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Postmortem: Blues Drop Central Title With A Thud

The Blues, despite excellent play for the first two-thirds of the season, are finishing second in the Central Division.

Dilip Vishwanat

So, how 'bout them Blues, eh? No, not the Blues of the early season, who tricked many people into believing that they would keep up their unsustainable hot streak. And not really the Blues of today, who had half of their forwards out as well as two of their top six defensemen.

But the Blues of the last ten games - or really, more accurately, the past two months - have been an unsettling uneven team to watch. The holes have become apparent. Goaltending was never the problem, as our stats guys illustrated (and probably will once more for fun) repeatedly. You can't tell me that the ending result would be any worse with Halak in net (though I'm also unsure how much better it would've been, if at all).

But do you you know how the team would've been better? If Doug Armstrong and Ken Hitchcock would stop pretending that they're the Dallas Stars from a decade ago. The Blues didn't need Steve Ott. They didn't need Brenden Morrow. Derek Roy they could've used a couple years ago, when he was still playing well. They don't need to build a whole line-up around grit and a tight defense, because you know why? Neither of those things score goals.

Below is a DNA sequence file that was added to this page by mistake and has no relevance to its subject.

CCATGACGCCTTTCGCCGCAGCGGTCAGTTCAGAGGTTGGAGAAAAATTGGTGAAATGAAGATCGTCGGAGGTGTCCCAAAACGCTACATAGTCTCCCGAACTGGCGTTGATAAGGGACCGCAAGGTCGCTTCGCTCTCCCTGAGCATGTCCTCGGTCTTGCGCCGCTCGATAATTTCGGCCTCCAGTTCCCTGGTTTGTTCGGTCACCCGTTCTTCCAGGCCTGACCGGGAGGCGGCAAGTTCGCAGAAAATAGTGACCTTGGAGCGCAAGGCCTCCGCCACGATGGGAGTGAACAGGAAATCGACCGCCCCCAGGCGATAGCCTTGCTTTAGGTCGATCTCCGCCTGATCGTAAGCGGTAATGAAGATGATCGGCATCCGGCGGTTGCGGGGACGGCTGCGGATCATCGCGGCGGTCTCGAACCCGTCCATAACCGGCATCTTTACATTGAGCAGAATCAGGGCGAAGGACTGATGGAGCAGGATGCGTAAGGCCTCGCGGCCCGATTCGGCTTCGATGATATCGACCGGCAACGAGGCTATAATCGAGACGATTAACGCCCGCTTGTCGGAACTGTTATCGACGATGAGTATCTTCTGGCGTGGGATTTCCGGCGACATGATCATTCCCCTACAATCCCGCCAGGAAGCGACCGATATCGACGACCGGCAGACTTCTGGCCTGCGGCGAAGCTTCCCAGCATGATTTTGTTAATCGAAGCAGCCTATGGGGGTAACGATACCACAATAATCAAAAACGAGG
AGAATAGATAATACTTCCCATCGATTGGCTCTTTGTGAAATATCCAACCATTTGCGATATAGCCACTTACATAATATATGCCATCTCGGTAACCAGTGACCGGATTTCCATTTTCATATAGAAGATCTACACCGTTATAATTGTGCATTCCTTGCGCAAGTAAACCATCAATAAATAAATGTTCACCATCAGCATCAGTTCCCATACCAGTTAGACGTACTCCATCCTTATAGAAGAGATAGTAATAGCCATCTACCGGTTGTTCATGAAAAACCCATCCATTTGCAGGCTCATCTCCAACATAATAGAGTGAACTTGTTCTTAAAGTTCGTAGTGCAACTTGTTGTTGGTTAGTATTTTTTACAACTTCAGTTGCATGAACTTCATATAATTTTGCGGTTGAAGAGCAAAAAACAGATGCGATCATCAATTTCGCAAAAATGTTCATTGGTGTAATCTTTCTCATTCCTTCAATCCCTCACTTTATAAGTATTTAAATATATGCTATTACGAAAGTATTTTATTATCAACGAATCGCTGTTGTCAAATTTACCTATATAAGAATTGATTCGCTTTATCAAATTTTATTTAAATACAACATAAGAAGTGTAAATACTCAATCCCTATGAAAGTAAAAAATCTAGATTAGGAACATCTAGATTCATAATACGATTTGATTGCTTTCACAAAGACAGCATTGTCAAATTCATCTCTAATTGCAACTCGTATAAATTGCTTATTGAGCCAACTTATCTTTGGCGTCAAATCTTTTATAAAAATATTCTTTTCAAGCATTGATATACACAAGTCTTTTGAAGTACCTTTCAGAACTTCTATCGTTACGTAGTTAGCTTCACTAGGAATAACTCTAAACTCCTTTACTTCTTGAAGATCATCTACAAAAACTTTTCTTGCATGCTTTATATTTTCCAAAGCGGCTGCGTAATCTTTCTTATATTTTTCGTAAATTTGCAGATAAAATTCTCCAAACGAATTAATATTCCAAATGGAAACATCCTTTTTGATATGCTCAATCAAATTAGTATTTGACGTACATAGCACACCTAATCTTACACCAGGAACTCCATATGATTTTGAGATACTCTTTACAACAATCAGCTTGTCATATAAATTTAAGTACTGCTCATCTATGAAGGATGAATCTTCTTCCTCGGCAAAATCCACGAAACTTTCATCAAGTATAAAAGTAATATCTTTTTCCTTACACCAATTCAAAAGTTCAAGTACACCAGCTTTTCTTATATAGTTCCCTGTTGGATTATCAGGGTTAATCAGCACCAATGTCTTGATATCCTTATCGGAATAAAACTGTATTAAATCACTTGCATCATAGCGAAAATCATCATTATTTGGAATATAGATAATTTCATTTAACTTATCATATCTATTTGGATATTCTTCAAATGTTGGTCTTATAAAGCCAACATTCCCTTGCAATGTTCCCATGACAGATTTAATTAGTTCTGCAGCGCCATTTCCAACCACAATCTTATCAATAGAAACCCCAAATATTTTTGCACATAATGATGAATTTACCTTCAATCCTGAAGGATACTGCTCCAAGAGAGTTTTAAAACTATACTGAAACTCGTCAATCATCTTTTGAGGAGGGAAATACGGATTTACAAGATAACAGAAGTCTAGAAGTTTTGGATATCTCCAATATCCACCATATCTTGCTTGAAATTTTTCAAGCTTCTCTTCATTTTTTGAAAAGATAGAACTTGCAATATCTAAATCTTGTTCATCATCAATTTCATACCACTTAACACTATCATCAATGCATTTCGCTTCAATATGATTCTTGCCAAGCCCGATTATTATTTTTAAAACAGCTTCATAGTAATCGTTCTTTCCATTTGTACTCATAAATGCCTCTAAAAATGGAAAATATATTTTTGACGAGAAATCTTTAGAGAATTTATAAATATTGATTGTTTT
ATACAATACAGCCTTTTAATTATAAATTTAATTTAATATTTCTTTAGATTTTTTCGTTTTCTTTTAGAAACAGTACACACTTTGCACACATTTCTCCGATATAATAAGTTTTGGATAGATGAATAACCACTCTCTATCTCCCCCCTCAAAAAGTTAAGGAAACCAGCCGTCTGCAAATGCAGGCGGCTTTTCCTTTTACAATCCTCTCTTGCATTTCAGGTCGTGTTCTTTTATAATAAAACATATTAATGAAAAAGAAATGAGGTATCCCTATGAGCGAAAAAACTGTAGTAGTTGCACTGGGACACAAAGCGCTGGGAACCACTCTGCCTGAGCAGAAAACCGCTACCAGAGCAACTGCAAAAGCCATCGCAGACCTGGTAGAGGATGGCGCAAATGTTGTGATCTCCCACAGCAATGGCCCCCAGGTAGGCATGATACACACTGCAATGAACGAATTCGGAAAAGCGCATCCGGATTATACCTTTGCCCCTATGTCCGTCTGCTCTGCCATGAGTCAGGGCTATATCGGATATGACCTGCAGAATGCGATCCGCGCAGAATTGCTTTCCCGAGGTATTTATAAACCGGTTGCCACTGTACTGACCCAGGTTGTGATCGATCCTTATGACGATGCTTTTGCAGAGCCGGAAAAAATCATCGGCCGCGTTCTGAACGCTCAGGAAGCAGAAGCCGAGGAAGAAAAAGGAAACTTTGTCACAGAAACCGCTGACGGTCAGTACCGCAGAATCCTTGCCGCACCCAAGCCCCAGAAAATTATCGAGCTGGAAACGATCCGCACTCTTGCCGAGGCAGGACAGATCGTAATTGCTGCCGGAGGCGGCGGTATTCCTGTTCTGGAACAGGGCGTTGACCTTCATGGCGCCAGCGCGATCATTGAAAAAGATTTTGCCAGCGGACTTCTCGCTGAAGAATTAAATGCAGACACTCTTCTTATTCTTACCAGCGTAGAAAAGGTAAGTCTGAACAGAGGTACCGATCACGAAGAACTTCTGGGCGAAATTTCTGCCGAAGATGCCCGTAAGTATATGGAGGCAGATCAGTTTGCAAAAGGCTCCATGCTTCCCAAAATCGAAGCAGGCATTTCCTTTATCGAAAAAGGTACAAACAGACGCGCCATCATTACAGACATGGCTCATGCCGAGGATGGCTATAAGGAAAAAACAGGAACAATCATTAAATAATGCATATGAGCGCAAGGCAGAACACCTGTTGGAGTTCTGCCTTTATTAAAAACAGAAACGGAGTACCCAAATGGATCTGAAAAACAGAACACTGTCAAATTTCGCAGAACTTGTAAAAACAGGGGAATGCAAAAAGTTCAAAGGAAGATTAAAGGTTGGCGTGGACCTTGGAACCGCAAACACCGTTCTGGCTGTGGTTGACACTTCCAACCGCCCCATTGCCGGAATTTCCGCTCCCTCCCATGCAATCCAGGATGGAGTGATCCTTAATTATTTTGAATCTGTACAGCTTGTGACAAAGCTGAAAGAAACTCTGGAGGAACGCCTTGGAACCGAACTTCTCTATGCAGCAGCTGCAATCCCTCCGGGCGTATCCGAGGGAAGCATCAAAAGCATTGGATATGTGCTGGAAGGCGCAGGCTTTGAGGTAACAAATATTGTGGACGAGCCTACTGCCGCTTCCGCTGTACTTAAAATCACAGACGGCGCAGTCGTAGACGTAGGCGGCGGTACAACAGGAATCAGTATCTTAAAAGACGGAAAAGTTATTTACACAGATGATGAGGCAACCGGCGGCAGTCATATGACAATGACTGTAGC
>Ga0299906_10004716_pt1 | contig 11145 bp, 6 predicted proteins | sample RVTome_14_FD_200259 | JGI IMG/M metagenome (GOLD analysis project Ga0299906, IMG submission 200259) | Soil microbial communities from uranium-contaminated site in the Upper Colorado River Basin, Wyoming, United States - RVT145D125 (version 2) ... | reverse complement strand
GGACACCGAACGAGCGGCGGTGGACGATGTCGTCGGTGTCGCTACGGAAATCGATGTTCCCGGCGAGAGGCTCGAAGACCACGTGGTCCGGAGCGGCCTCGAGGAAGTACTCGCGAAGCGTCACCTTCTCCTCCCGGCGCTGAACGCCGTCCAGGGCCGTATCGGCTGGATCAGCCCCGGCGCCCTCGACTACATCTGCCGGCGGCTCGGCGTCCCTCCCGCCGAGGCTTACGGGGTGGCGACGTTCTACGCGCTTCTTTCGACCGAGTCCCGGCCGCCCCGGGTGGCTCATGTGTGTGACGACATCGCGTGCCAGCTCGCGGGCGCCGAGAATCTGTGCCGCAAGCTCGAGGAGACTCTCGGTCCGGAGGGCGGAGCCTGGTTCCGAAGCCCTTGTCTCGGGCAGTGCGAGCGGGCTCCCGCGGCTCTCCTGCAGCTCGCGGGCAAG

This team relied too much on early season scoring to keep lulling themselves into a false sense of security about the direction in which they were heading. They should've (and could've) traded for someone who is a reliable scorer at the trade deadline. Instead they traded for a goaltender who was not an upgrade and Steve Ott, who was immediately rendered redundant because look at the bottom six.

Well, look at who should be the bottom six, I should say, because the bottom six changed constantly, and sometimes the bottom six wound up in the top six, and sometimes, when desperation and injuries really set in, bottom six guys wound up on the top line.

This sputtering to the finish isn't on Ryan Miller, despite his absolutely God-awful terrible stats. Did he help the issue? No. Halak's stats could've been about the same, because there were constant defensive breakdowns in front of Miller. Honestly, one has to ask if it could've been any different had Hitchcock stopped trying to get Miller's confidence back in the rut by starting him over and over and over again. A break before playoffs would've been more helpful.

I'm not sure what the Blues are going to do in the first round. Unless they get back most of these injured guys, the Blackhawks are going to eat this team alive. Injuries were the final nail in this coffin, but the problems started well before guys started dropping like flies. For once, someone is going to have to realize that as gritty and blue collar as the Blues are - and that's great - they need an extra offensive push to get them over the edge. It's not fair to lean on someone having a career season, and it's not correct to point to a couple of those guys who are scoring at unsustainable clips and go "Look! Look! We're fine!"

For the love of God, make a big deal. Stop signing fourth-liners to large contracts. Do something, but please actually get real sustainable offense next year. Defense may win championships, but not if you can't score. Then you just lose 1-0.